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Doubling User Retention With Interactive Video

A New Approach

In the digital world it seems like the competition for people’s attention is constantly on the rise. While content producers still need to create social posts that appeal to users who make decisions about whether to click or forget in the blink of an eye, interactive video allows storytellers to deliver long-form narratives while maintaining audience interest.

The College of Business recently experimented with Verse an interactive video platform that lets the viewer explore additional content and navigate through the story at their own page  to share an in-depth look at Kevin Hoyt’s journey from becoming partially paralyzed to walking across the stage to accept his diploma after graduating with his MBA. 

The interactive video piggybacked on what has now become CSU’s Most Popular Facebook Post Ever, connecting social media visitors to a SOURCE story with the embedded video and allowing our team to gain deeper insights into how people viewed the content.

The Results

We found that when users interacted with the video – clicking on “hotspot” links and choosing chapters instead of passively viewing the full 12 minute series – watch time more than doubled from just over three minutes to nearly eight minutes. On the chart below it is easy to visualize how the interactivity stems viewer drop off from a sharp decline to a smoother path through the story. Another point of note – which has been found by Verse to be the norm, regardless of video length – is that viewers watched roughly 50% of the content, which suggests that stronger engagement could be driven simply by increasing the length of the video.

Verse analytics graph

Verse analytics three days after posting: active viewers shown in green, passive viewers shown in red, combined viewers shown in blue.

Comparing this data to our analytics from SOURCE (Colorado State University’s news site), we found that more than twice as many visitors came from mobile devices versus desktops, and those mobile visitors likely contributed to higher levels of passive viewers with an average of roughly three minutes spent on the page. In comparison, desktop viewers spent nearly eight minutes with the story, suggesting they may make up a higher portion of active viewers. This has implications for what types of audiences would be best most interested in this content and where it could be most effectively deployed.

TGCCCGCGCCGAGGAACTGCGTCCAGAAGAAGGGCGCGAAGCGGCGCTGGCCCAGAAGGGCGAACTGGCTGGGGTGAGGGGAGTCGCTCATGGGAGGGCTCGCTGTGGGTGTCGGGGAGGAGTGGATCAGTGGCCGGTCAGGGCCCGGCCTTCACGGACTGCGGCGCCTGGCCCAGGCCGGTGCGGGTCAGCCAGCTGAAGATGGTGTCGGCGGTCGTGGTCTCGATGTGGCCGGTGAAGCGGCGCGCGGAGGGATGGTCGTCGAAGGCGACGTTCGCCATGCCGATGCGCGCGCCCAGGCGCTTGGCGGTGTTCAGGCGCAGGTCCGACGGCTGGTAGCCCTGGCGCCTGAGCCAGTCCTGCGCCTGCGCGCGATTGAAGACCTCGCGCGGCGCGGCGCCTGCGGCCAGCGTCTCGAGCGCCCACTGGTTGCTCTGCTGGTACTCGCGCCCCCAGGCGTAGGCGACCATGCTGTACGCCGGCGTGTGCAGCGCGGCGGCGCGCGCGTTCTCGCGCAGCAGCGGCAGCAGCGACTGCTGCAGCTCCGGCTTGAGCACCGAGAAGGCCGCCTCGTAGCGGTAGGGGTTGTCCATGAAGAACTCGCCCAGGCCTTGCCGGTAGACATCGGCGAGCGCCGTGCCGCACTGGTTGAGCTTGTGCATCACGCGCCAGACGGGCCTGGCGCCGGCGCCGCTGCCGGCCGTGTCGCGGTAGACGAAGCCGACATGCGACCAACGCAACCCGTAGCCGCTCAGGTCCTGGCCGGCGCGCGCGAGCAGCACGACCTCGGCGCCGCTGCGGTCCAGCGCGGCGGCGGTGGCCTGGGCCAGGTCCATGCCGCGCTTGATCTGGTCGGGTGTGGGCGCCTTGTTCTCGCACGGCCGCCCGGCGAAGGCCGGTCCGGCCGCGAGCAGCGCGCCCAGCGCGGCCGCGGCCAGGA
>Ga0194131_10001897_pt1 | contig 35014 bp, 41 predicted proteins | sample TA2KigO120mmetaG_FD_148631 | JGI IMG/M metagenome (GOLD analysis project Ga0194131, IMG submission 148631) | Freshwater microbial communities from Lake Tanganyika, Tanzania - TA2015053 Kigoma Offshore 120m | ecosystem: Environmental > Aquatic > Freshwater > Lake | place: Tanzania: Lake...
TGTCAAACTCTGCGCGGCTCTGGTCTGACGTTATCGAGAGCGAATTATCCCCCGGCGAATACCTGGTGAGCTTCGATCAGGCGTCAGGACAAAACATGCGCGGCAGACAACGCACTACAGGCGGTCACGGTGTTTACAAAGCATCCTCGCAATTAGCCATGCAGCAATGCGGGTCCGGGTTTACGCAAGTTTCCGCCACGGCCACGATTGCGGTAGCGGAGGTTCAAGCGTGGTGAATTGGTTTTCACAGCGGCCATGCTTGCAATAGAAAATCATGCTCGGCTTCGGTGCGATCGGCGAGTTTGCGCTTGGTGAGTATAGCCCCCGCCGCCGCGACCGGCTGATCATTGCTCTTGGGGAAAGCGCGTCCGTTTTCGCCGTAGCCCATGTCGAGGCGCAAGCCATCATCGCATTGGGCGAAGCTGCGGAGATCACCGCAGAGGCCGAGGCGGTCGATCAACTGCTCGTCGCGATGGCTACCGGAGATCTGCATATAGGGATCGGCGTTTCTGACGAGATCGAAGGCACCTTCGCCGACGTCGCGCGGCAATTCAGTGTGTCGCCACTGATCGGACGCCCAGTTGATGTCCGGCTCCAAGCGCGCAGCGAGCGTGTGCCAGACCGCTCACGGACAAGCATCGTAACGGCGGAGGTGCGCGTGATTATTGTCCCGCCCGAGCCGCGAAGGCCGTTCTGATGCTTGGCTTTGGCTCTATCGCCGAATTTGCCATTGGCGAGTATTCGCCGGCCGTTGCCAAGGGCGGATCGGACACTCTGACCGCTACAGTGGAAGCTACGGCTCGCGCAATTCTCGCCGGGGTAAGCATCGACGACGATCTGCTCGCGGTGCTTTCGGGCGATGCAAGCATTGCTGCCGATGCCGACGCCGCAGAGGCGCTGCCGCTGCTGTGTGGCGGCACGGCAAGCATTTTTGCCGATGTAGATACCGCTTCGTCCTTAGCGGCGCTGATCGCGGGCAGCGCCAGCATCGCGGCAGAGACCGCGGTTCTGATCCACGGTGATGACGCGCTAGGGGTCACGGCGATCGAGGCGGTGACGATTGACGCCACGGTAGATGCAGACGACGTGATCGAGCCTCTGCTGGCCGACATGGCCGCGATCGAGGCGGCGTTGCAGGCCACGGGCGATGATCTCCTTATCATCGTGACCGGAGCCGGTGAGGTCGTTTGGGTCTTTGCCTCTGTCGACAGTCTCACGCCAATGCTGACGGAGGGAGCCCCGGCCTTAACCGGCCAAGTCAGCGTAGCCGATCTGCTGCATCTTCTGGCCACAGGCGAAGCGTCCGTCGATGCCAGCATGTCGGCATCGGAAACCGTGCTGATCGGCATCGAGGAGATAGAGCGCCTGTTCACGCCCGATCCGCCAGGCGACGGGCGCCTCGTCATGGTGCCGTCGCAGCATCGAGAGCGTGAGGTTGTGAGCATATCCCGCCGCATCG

One way to imagine interactive video in context is to imagine a pyramid where the top represents the least amount of time spent with content and the bottom represents the most.

The Challenge

Since the interactive elements of Verse aren’t accessible on the Facebook timeline, or on other social media platforms themselves, viewers have to be driven to the videos by links, which reduces the number of people who will ultimately access the content. The average person will likely just want to get to the point and consume the relevant content as quickly as possible where they already are, and that option needs to be provided. However, giving people who are interested the opportunity to navigate deeper, and at their own pace, allows for more flexibility in storytelling. This may mean that Verse is better suited to being embedded on websites instead of being used to drive social media engagement, although it could compliment posts similar to the approach with Kevin’s story. Additionally, if Verse stories were posted frequently enough that users came to better understand the platform and anticipate high quality storytelling it may lead to higher CTRs.

The Opportunity for Growth

Perhaps one of the most valuable aspects of utilizing Verse video is reducing the need to trim impactful content for the sake of fleeting attention spans and providing additional value for users who have the highest interest levels in the content being shared. Moving forward we’re excited to develop new strategies to better share the stories of our students’ successes and connect with people interested in learning more about what it means to be a #BizRam.